Implementing immediate postpartum contraception: a comparative case study at 11 hospitals

Implement Sci Commun. 2021 Apr 12;2(1):42. doi: 10.1186/s43058-021-00136-7.


Background: Immediate postpartum long-acting reversible contraception (LARC) is an evidence-based practice, but hospitals face significant barriers to its adoption. Our objective was to examine how organizational context (e.g., size, employee attitudes toward the clinical practice) and implementation strategies (i.e., the actions taken to routinize a clinical practice) drive successful implementation of immediate postpartum LARC services, with a goal of informing the design of future implementation interventions.

Methods: We conducted a comparative case study of the implementation of inpatient postpartum contraceptive care at 11 US maternity hospitals. In 2017-2018, we conducted site visits that included semi-structured key informant interviews informed by the Consolidated Framework for Implementation Research. Qualitative measures of implementation success included stakeholder satisfaction, routinization, and sustainability of immediate postpartum LARC services. Qualitative content analysis and cross-case synthesis explored relationships among organizational context, implementation strategies, and implementation success.

Results: We completed semi-structured interviews with 78 clinicians, nurses, residents, pharmacy and revenue cycle staff, and hospital administrators. Successful implementation required three essential conditions: effective implementation champions, an enabling financial environment, and hospital administrator engagement. Six other contextual conditions were influential: trust and effective communication, alignment with stakeholders' professional values, perception of meeting patients' needs, robust learning climate, compatibility with workflow, and positive attitudes and adequate knowledge about the clinical practice. On average, sites used 18 (range 11-22) strategies. Strategies to optimize the financial environment and train clinicians and staff were commonly used. Strategies to plan and evaluate implementation and to engage patients emerged as promising to address barriers to practice change, yet were often underused.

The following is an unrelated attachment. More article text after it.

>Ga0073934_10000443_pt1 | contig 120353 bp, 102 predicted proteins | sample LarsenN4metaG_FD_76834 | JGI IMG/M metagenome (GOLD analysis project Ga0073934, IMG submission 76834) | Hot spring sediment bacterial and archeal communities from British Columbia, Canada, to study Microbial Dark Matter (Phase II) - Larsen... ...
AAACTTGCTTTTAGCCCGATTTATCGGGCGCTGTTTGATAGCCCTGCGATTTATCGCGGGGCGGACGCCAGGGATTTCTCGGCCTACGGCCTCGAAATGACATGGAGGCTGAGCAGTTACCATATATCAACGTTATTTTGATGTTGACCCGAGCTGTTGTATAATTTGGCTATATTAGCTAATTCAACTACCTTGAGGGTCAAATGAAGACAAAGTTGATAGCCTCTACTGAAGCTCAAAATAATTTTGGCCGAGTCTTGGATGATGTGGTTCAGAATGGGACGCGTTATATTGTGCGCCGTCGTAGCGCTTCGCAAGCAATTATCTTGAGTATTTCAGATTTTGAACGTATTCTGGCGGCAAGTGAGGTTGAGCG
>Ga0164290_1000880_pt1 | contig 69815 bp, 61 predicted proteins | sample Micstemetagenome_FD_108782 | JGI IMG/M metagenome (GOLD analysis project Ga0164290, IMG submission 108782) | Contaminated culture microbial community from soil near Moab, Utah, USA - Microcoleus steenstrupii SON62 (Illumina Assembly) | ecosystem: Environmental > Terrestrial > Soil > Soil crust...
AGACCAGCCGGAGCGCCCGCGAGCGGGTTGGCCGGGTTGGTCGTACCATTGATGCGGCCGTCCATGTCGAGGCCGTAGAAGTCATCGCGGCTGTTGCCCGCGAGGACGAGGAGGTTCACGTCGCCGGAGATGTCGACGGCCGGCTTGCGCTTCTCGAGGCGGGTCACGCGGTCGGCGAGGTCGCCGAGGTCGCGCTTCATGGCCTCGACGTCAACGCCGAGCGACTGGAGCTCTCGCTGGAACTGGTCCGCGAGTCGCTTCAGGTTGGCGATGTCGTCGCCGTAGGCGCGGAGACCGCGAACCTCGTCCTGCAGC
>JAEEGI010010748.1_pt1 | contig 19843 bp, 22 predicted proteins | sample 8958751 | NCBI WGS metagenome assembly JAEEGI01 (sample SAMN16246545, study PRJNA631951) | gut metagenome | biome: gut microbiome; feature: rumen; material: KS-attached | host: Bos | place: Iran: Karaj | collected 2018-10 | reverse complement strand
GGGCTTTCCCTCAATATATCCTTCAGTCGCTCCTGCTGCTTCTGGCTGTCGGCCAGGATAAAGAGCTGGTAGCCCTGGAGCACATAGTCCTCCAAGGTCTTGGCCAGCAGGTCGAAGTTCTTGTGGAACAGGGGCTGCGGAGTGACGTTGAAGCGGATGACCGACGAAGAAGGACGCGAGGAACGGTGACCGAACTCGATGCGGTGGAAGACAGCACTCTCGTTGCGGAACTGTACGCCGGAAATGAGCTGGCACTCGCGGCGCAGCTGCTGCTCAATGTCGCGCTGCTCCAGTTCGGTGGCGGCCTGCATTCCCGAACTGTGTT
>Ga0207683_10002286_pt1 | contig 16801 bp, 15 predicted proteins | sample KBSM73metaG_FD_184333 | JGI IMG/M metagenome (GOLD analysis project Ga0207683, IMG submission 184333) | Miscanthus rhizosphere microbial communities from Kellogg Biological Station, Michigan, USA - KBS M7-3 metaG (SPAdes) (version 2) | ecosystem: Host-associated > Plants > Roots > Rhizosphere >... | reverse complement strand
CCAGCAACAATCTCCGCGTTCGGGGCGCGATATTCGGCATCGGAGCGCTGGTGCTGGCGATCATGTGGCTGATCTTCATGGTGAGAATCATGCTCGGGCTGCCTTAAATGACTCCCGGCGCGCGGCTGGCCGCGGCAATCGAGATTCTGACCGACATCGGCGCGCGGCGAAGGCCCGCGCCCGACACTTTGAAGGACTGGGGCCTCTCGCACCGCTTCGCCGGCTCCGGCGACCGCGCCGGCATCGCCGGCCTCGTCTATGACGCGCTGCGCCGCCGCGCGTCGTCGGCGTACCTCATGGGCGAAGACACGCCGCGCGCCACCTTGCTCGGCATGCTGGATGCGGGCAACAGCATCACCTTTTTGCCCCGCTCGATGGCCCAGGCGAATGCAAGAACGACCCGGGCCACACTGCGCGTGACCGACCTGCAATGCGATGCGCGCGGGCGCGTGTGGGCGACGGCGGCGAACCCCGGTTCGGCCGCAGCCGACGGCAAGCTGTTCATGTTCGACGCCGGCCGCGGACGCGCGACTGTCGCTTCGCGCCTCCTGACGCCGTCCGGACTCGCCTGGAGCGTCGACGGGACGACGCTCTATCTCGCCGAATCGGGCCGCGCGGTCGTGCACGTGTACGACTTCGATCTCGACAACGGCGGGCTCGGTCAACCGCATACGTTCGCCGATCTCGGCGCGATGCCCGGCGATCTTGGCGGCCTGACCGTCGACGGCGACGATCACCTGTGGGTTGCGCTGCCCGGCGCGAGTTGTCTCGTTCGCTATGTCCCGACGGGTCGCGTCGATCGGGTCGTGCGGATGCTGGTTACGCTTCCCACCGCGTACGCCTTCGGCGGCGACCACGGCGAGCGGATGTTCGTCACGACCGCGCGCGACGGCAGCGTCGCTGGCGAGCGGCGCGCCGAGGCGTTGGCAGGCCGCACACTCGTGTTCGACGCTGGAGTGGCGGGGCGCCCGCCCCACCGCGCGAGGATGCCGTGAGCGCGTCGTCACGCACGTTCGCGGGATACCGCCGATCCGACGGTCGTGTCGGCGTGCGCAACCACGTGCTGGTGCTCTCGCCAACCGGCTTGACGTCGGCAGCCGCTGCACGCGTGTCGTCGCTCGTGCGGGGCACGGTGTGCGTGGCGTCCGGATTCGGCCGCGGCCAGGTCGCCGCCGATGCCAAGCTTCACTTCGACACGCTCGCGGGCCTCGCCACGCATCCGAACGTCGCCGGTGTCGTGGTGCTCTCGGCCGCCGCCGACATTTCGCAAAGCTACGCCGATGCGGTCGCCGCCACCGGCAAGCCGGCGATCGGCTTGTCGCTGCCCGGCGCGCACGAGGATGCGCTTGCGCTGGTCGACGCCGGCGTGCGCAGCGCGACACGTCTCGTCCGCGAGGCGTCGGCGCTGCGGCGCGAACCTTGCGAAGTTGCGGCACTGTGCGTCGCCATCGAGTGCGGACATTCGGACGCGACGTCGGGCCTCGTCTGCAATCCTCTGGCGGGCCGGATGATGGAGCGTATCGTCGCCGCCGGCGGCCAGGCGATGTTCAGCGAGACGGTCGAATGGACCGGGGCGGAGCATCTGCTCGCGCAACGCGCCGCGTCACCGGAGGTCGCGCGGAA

Conclusions: Implementation efforts in maternity settings may be more successful if they select strategies to optimize local conditions for success. Our findings elucidate key contextual conditions to target and provide a menu of promising implementation strategies for incorporating recommended contraceptive services into routine maternity practice. Additional prospective research should evaluate whether these strategies effectively optimize local conditions for successful implementation in a variety of settings.

Keywords: Contraception; Implementation; Long-acting reversible contraception; Maternity; Perinatal; Postpartum; Qualitative.